Infographic Shows Where American Jobs Are Going

I came across this useful infographic from MBAProgramInfo.com, which analyzes the effect of outsourcing on the U.S. jobs picture (this image is reduced in size — click on the image to link through to the original and examine it in full size):

Infographic showing U.S. jobs picture

AB — 30 August 2011

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Programs for Recycling Food Scraps Gaining Traction

Recently at ThomasNet Green & Clean, I wrote about programs that are starting up around North America to recycle food scraps from homes, institutions, and businesses — see “Not Your Grandma’s Compost Pile – Increasing Efforts to Recycle Food Scraps.

This movement could have a significant impact on the waste stream, as I discovered from EPA data:

Government has begun to recognize that much of its waste stream is material that could be disposed of beneficially rather than simply being sequestered in a landfill emitting methane. The United States Environmental Protection Agency (EPA) … estimates that food scraps make up 14.1 percent of solid waste generated in the U.S., 34 million tons of food waste total. However, only 2.5 percent of that volume gets recovered.

AB — 28 August 2011

How the Internet Reinforces Confirmation Bias

Recently I wrote about confirmation bias in connection with the climate change controversy — see my article at ThomasNet, “All This Wrangling Over Climate Change – What’s Up With That?” The Skeptic’s Dictionary refers to confirmation bias as “a type of selective thinking whereby one tends to notice and to look for what confirms one’s beliefs, and to ignore, not look for, or undervalue the relevance of what contradicts one’s beliefs.”

Today I ran across an interesting TED Talk (TED hosts and posts video talks on innovative topics) by political activist Eli Pariser who has some interesting things to say about how the algorithms used on web sites such as Facebook and Google tend to reinforce our current thinking and filter out new ideas — see his talk, “Beware Online ‘Filter Bubbles‘” — well worth watching, only nine minutes.

Pariser explains what he means by a filter bubble:

Your filter bubble is kind of your own personal, unique universe of information that you live in online … the thing is, you don’t decide what gets in, and more importantly, you don’t actually see what gets edited out.

If you and I both search for the same thing at the same time on Google, for example, we get different results. The danger of the filter bubble, says Pariser, is that

this moves us very quickly toward a world in which the Internet is showing us what it thinks we want to see, but not necessarily what we need to see.

He suggests that a personalization algorithm deciding what to show us needs to look not just at what it thinks is “relevant,” but at other factors too, such as those in this slide from his presentation:

This seems like a great insight. Anyway, I highly recommend this short video to get you thinking outside the box:

AB — 24 August 2011

National Wildlife Federation’s 140,000 Backyard Habitats

On ThomasNet Green & Clean last week, I wrote about the National Wildlife Federation’s Certified Wildlife Habitat Program (see “Bunnies, Bluebirds, and Butterflies – A Wildlife Habitat in Your Backyard?“), which has registered 140,000 wildlife habitats in backyards, schools, parks, businesses, and government properties since 1973.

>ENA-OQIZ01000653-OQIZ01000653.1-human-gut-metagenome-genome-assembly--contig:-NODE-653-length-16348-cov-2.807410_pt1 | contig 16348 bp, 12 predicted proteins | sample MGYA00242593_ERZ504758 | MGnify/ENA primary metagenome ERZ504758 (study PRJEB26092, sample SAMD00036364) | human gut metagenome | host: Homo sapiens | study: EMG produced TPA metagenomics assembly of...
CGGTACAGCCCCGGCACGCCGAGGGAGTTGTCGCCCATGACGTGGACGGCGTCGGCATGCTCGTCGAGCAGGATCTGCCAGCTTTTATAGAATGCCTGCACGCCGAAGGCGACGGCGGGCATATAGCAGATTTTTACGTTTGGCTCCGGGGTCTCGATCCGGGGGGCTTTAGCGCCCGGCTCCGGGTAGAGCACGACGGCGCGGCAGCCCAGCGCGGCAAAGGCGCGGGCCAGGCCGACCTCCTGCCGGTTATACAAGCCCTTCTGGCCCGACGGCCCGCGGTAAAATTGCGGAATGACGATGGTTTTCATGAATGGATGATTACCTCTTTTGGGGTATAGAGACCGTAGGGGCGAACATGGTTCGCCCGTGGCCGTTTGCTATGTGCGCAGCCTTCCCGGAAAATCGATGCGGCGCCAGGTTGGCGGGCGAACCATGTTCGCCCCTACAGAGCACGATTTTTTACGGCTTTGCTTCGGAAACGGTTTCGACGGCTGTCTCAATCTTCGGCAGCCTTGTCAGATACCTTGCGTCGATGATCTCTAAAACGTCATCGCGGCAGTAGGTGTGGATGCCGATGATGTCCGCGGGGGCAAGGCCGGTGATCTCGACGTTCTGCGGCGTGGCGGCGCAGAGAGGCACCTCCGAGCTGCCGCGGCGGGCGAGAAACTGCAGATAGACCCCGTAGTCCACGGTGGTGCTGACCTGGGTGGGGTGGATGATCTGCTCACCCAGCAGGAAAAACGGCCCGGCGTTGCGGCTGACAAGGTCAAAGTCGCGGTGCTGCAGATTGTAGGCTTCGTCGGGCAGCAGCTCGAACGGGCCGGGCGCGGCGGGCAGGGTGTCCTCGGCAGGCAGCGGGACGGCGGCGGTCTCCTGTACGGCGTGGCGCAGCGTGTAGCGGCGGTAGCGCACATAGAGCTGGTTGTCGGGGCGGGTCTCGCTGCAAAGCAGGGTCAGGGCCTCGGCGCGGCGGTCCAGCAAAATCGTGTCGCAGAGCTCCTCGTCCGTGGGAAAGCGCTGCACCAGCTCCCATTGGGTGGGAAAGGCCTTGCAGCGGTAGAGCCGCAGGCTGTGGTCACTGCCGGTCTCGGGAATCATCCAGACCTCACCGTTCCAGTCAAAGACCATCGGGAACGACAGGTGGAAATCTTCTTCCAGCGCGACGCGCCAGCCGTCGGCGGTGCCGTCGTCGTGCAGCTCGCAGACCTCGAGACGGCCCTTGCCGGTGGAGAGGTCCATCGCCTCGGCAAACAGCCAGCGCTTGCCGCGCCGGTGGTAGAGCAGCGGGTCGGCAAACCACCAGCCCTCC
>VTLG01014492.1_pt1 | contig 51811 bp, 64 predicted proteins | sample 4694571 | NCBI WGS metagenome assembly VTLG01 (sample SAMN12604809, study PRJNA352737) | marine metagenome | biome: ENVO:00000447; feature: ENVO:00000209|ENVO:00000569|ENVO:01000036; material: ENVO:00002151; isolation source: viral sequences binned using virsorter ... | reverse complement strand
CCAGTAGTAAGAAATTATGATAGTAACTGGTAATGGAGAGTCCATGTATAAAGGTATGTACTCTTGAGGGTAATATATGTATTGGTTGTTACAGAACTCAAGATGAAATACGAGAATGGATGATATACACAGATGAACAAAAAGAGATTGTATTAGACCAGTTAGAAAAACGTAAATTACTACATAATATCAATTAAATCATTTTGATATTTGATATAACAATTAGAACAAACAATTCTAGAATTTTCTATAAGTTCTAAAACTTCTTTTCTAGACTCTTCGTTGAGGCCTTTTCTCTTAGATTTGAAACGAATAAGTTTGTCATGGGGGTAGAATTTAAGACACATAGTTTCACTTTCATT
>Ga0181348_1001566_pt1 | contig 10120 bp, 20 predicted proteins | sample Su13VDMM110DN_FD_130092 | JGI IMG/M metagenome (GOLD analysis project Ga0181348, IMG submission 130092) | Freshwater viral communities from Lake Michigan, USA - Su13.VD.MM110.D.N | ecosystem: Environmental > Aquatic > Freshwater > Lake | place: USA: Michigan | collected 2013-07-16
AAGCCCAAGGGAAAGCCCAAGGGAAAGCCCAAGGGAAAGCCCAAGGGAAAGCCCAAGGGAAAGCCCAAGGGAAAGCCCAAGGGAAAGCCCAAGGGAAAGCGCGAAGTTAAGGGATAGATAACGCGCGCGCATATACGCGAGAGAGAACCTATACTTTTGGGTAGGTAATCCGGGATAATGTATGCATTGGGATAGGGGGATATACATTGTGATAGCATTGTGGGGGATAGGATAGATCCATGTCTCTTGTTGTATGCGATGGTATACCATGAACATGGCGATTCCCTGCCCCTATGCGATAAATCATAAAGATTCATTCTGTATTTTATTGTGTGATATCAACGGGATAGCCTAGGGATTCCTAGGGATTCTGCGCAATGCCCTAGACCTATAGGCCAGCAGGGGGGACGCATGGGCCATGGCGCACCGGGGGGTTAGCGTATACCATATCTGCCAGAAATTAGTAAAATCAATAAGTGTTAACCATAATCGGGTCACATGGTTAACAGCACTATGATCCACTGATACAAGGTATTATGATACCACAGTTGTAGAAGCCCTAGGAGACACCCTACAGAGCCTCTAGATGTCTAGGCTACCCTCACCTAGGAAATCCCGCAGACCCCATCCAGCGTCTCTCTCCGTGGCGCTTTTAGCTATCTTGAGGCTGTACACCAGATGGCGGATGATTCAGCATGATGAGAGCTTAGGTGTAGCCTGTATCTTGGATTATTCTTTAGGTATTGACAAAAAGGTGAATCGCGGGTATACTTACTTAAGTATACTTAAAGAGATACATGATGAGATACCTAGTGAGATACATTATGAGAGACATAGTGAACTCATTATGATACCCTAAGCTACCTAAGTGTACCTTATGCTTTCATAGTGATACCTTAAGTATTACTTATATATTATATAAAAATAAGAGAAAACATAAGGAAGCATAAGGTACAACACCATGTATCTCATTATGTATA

I learned about the program by serendipity — driving through a neighborhood here in Raleigh, I noticed the NWF sign in someone’s yard, and decided to investigate the program with the idea of writing an article about it.

Landscaper John Magee told me he thinks the program is helping to restore some of the original forest that has been lost through development:

Even as habitat becomes more and more disrupted by development, we’re creating more and more little islands of habitat. Wildlife can move and migrate from one to another of them. Areas that used to be forest are now subdivisions, but as we create more islands it makes things easier for wildlife. We can reconnect things more back the way they probably should be.

AB — 14 August 2011

Why Climate Change Is Controversial — or Is It?

My article at ThomasNet last week generated some controversy — see “All This Wrangling Over Climate Change – What’s Up With That?” Commenters on multiple ideological sides of the debate chimed in with comments — passionate but civil, for the most part.

Some readers were frustrated with me because I took a more or less neutral stance. Not that I have no opinions about climate change. It’s just that my purpose in this case is to try to shed some light on the controversy as a controversy. Here is a key excerpt:

Grappling on the global-warming battlefield are two parties in a high-stakes political conflict: On the extreme ends of the global warming controversy, believers accuse skeptics of pushing “free-market fundamentalism”; skeptics accuse believers of pushing “eco-socialism.”

According to one narrative, market fundamentalists and corporate interests are funding an intentionally-deceptive propaganda campaign against the concept of human-caused global warming to keep business free from regulatory interference…

According to the opposing narrative, communism has reformulated itself as a leftist environmental movement bent on establishing a world government and destroying free-market capitalism.

This is my second article in a series on climate change. The previous one examined research into public perceptions of the issue — see “Does the Public Really Believe Humans Are Causing Climate Change?

AB — 9 August 2011